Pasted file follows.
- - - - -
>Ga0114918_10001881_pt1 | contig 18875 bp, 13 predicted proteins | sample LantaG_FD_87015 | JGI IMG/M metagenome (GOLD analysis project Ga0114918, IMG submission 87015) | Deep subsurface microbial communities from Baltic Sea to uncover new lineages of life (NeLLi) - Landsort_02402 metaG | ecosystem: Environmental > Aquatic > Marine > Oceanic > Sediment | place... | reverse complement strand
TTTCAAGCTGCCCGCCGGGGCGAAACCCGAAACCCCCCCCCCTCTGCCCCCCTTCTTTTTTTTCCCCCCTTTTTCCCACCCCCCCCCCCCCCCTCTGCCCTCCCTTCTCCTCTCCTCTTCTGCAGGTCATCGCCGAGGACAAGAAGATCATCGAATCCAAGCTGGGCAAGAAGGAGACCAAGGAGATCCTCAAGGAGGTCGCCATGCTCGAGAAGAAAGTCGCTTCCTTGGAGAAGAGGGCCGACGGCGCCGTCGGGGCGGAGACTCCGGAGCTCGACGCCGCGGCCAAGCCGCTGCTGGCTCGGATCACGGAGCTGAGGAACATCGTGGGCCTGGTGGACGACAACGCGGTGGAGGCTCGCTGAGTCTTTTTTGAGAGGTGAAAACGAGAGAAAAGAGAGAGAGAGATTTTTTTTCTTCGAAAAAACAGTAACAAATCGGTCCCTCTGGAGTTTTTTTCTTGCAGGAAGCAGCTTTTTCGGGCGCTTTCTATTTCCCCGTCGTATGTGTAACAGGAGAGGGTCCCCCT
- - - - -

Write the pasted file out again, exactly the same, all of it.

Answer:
>Ga0114918_10001881_pt1 | contig 18875 bp, 13 predicted proteins | sample LantaG_FD_87015 | JGI IMG/M metagenome (GOLD analysis project Ga0114918, IMG submission 87015) | Deep subsurface microbial communities from Baltic Sea to uncover new lineages of life (NeLLi) - Landsort_02402 metaG | ecosystem: Environmental > Aquatic > Marine > Oceanic > Sediment | place... | reverse complement strand
TTTCAAGCTGCCCGCCGGGGCGAAACCCGAAACCCCCCCCCCTCTGCCCCCCTTCTTTTTTTTCCCCCCTTTTTCCCACCCCCCCCCCCCCCCTCTGCCCTCCCTTCTCCTCTCCTCTTCTGCAGGTCATCGCCGAGGACAAGAAGATCATCGAATCCAAGCTGGGCAAGAAGGAGACCAAGGAGATCCTCAAGGAGGTCGCCATGCTCGAGAAGAAAGTCGCTTCCTTGGAGAAGAGGGCCGACGGCGCCGTCGGGGCGGAGACTCCGGAGCTCGACGCCGCGGCCAAGCCGCTGCTGGCTCGGATCACGGAGCTGAGGAACATCGTGGGCCTGGTGGACGACAACGCGGTGGAGGCTCGCTGAGTCTTTTTTGAGAGGTGAAAACGAGAGAAAAGAGAGAGAGAGATTTTTTTTCTTCGAAAAAACAGTAACAAATCGGTCCCTCTGGAGTTTTTTTCTTGCAGGAAGCAGCTTTTTCGGGCGCTTTCTATTTCCCCGTCGTATGTGTAACAGGAGAGGGTCCCCCT